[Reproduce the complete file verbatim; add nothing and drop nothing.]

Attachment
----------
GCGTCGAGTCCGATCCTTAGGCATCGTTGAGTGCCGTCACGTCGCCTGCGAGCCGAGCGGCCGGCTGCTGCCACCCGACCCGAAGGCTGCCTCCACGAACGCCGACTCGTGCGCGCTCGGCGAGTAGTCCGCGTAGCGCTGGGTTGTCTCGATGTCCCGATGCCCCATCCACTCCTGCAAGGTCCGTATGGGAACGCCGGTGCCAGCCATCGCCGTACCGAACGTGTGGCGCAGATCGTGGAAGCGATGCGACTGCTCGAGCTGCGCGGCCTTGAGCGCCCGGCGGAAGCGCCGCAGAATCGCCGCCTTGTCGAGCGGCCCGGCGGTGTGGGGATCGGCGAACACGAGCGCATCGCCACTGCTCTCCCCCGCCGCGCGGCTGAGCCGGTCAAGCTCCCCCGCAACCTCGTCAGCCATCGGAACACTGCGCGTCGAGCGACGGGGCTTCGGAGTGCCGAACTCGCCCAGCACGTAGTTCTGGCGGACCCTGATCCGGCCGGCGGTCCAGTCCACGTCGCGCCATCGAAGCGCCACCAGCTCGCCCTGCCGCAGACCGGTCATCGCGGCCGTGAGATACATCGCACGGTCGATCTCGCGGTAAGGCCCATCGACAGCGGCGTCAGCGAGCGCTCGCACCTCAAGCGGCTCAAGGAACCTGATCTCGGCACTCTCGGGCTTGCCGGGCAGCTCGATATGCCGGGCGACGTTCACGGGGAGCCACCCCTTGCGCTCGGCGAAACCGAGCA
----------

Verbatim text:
GCGTCGAGTCCGATCCTTAGGCATCGTTGAGTGCCGTCACGTCGCCTGCGAGCCGAGCGGCCGGCTGCTGCCACCCGACCCGAAGGCTGCCTCCACGAACGCCGACTCGTGCGCGCTCGGCGAGTAGTCCGCGTAGCGCTGGGTTGTCTCGATGTCCCGATGCCCCATCCACTCCTGCAAGGTCCGTATGGGAACGCCGGTGCCAGCCATCGCCGTACCGAACGTGTGGCGCAGATCGTGGAAGCGATGCGACTGCTCGAGCTGCGCGGCCTTGAGCGCCCGGCGGAAGCGCCGCAGAATCGCCGCCTTGTCGAGCGGCCCGGCGGTGTGGGGATCGGCGAACACGAGCGCATCGCCACTGCTCTCCCCCGCCGCGCGGCTGAGCCGGTCAAGCTCCCCCGCAACCTCGTCAGCCATCGGAACACTGCGCGTCGAGCGACGGGGCTTCGGAGTGCCGAACTCGCCCAGCACGTAGTTCTGGCGGACCCTGATCCGGCCGGCGGTCCAGTCCACGTCGCGCCATCGAAGCGCCACCAGCTCGCCCTGCCGCAGACCGGTCATCGCGGCCGTGAGATACATCGCACGGTCGATCTCGCGGTAAGGCCCATCGACAGCGGCGTCAGCGAGCGCTCGCACCTCAAGCGGCTCAAGGAACCTGATCTCGGCACTCTCGGGCTTGCCGGGCAGCTCGATATGCCGGGCGACGTTCACGGGGAGCCACCCCTTGCGCTCGGCGAAACCGAGCA